Department of Pulmonary and Critical Care Medicine, QingPu Branch of Zhongshan Hospital Affiliated to Fudan University, Shanghai, China. Department of Pulmonary and Critical Care Medicine, Zhongshan Hospital, Fudan University, Shanghai, China.Department of Pulmonary and Critical Care Medicine, Zhongshan Hospital, Fudan University, Shanghai, China.Department of Pulmonary and Critical Care Medicine, QingPu Branch of Zhongshan Hospital Affiliated to Fudan University, Shanghai, China.Infection Division, Wuhan Jin Yin-Tan Hospital, Wuhan, China.Department of Urology, Shanghai General Hospital, Shanghai Jiao Tong University School of Medicine, Shanghai, China.Department of Infectious Diseases, Fengxian Guhua Hospital, Shanghai, China.Department of Pulmonary and Critical Care Medicine, Zhongshan Hospital, Fudan University, Shanghai, China.Department of Pulmonary and Critical Care Medicine, Zhongshan Hospital, Fudan University, Shanghai, China.Department of Pulmonary and Critical Care Medicine, Zhongshan Hospital, Fudan University, Shanghai, China.Department of Pulmonary and Critical Care Medicine, Zhongshan Hospital, Fudan University, Shanghai, China.Department of Pulmonary and Critical Care Medicine, Zhongshan Hospital, Fudan University, Shanghai, China.Department of Pulmonary and Critical Care Medicine, Zhongshan Hospital, Fudan University, Shanghai, China.Department of Pulmonary and Critical Care Medicine, Zhongshan Hospital, Fudan University, Shanghai, China.Department of Gastroenterology, Shanghai First People's Hospital, Shanghai Jiao Tong University School of Medicine, Shanghai, China.Department of Respiratory and Critical Care Medicine, Shanghai Ninth People's Hospital, Shanghai Jiao Tong University School of Medicine, Shanghai, China.Department of Critical Care Medicine, Ruijin Hospital, Shanghai Jiao Tong University School of Medicine, Shanghai, China.Department of Critical Care Medicine, Zhongshan Hospital, Fudan University, Shanghai, China.Department of Pulmonary and Critical Care Medicine, Zhongshan Hospital, Fudan University, Shanghai, China.Department of Pulmonary and Critical Care Medicine, Zhongshan Hospital, Fudan University, Shanghai, China.Department of Pulmonary and Critical Care Medicine, Zhongshan Hospital, Fudan University, Shanghai, China.Department of Pulmonary Medicine, Shanghai First People's Hospital, Shanghai Jiao Tong University School of Medicine, Shanghai, China.Department of Respiratory and Critical Care Medicine, Shanghai Pulmonary Hospital, Shanghai, China.Department of Pulmonary and Critical Care Medicine, QingPu Branch of Zhongshan Hospital Affiliated to Fudan University, Shanghai, China. ylsong70@163.com. Department of Pulmonary and Critical Care Medicine, Zhongshan Hospital, Fudan University, Shanghai, China. ylsong70@163.com. Shanghai Respiratory Research Institute, Shanghai, China. ylsong70@163.com. National Clinical Research Center for Aging and Medicine, Huashan Hospital, Fudan University, Shanghai, China. ylsong70@163.com. Jinshan Hospital of Fudan University, Shanghai, China. ylsong70@163.com.Infection Division, Wuhan Jin Yin-Tan Hospital, Wuhan, China. gfy.yuyingzi@163.com.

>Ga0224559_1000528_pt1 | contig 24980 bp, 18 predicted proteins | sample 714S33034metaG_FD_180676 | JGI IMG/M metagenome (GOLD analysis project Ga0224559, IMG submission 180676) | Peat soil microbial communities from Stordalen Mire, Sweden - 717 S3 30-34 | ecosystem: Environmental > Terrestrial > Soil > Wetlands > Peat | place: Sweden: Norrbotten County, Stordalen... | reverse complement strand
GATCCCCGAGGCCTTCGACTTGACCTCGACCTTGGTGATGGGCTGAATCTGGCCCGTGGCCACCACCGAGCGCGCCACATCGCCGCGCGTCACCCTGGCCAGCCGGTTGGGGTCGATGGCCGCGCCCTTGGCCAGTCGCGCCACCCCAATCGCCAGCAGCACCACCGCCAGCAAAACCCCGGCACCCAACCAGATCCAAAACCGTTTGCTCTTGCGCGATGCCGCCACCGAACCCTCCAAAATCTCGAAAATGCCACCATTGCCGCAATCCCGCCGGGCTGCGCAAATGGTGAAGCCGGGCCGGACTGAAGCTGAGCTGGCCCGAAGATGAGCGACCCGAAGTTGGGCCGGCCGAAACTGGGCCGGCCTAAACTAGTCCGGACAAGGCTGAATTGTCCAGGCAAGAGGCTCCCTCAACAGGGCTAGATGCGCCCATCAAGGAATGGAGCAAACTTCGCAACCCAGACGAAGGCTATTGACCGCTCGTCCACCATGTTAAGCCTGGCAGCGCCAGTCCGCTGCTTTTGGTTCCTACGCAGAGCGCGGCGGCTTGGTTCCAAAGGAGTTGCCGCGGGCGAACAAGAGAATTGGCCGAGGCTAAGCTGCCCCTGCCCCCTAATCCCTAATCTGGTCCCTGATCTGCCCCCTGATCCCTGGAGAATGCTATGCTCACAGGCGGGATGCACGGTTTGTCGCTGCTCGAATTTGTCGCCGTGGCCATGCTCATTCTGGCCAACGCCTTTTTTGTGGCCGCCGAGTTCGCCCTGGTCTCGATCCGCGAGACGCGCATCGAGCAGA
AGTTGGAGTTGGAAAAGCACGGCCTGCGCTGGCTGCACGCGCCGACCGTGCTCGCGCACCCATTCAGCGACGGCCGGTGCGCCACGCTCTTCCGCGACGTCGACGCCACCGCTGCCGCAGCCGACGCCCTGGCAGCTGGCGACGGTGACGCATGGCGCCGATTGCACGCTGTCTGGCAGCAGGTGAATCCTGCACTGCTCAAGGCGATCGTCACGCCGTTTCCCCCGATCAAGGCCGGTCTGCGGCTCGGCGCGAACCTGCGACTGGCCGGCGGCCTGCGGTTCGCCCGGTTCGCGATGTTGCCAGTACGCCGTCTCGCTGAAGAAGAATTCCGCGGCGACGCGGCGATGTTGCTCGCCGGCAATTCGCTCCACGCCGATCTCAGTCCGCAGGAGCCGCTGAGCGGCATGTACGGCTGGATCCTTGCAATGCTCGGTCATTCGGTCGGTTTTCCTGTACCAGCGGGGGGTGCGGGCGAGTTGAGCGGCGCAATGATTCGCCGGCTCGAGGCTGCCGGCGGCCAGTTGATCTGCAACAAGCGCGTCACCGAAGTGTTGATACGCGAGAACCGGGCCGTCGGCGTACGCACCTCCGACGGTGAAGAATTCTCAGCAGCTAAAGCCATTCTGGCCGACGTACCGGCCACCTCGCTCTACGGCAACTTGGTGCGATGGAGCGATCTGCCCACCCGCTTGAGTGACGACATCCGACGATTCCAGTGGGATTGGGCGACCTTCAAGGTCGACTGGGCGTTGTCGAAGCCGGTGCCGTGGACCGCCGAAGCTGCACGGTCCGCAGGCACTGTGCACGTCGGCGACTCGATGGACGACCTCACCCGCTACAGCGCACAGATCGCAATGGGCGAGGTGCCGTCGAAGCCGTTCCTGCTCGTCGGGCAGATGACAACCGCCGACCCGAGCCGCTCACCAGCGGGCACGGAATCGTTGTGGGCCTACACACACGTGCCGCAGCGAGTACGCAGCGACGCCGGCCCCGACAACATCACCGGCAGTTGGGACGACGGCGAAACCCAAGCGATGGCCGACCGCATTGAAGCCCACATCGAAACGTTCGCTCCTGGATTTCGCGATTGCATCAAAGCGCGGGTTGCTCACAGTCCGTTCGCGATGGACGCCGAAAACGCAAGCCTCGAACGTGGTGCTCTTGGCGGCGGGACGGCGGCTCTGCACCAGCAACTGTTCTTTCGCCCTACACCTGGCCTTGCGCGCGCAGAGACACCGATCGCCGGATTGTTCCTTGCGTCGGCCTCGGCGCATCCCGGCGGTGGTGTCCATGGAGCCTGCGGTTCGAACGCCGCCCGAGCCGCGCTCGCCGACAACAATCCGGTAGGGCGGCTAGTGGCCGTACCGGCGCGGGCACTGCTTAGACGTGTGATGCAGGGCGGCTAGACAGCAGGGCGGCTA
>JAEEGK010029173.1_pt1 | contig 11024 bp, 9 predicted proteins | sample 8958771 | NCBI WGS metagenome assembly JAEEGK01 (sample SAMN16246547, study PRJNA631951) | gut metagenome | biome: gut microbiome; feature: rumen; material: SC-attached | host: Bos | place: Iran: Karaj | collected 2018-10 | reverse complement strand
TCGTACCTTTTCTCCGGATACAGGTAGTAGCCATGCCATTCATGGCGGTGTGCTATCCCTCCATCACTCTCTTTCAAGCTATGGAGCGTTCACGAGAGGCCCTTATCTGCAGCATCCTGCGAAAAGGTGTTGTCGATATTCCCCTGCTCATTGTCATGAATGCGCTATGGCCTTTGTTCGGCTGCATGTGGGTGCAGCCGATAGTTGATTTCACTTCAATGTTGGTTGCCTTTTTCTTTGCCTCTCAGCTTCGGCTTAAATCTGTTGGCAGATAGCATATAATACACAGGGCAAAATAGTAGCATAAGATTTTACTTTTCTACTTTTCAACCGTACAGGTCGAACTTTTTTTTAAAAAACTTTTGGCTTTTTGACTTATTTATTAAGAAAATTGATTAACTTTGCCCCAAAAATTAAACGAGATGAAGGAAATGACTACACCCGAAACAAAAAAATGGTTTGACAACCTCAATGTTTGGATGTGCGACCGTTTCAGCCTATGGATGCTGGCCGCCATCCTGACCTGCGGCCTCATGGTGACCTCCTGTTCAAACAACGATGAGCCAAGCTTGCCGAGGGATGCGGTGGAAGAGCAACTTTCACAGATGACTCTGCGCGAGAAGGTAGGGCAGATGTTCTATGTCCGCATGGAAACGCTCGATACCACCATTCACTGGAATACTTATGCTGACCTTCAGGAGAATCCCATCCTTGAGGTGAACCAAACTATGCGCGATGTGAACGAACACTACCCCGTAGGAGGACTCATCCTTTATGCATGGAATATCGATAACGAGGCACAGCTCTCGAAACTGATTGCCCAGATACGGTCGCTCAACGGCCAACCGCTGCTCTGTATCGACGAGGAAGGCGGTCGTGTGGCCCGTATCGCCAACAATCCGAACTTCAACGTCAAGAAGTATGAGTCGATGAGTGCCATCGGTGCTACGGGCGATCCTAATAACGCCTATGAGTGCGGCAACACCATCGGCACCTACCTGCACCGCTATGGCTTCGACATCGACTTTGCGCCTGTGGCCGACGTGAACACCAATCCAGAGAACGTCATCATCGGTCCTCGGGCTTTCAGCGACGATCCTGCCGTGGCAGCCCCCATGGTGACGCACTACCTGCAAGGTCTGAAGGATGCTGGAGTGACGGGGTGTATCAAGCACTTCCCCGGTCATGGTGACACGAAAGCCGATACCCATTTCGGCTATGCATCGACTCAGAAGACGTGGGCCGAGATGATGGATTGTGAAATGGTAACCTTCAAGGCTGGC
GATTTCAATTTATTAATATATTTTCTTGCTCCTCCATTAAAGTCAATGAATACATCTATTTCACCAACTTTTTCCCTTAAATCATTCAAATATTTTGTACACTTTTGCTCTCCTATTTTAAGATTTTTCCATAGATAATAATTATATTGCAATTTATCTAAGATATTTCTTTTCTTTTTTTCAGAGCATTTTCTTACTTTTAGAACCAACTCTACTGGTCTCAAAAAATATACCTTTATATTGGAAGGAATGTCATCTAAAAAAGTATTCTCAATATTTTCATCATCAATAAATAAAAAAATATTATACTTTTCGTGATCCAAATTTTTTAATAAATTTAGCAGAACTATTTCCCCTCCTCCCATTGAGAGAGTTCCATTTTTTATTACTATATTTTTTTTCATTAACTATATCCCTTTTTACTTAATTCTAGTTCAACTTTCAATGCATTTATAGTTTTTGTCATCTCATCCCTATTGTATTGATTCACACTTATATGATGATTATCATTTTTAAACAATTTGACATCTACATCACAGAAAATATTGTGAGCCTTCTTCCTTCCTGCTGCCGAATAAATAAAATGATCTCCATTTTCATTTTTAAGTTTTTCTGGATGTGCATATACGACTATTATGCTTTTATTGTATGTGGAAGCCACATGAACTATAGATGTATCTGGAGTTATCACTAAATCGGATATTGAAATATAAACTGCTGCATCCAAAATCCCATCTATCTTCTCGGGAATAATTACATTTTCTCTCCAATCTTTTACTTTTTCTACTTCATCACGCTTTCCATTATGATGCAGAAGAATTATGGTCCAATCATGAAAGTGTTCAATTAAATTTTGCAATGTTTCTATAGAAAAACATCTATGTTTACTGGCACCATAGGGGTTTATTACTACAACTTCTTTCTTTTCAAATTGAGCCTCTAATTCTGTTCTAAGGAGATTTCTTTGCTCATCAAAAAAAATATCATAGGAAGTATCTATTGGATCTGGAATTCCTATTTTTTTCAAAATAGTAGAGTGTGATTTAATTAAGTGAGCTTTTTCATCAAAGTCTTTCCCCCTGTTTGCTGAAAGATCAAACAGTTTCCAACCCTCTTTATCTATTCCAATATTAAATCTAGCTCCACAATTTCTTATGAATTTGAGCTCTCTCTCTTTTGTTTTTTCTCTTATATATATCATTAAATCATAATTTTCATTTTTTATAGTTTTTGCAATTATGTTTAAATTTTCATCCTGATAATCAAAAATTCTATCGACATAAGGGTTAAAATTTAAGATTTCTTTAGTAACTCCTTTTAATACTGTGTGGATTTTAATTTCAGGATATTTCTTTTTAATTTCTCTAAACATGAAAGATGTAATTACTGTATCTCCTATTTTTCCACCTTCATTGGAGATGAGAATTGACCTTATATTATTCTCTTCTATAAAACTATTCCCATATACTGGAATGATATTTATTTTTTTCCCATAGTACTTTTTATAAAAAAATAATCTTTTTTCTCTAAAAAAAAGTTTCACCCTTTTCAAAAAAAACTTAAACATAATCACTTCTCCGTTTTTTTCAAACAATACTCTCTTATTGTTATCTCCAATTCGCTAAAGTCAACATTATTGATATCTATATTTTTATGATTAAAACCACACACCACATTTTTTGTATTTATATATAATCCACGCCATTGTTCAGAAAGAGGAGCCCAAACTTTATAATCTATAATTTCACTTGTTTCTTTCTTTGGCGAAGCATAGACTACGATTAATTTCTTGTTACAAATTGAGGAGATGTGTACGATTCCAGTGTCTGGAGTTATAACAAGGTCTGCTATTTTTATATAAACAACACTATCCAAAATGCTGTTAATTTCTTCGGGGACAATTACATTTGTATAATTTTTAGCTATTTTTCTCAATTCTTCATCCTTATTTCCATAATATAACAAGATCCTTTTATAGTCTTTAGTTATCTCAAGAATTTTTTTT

Pub Type(s)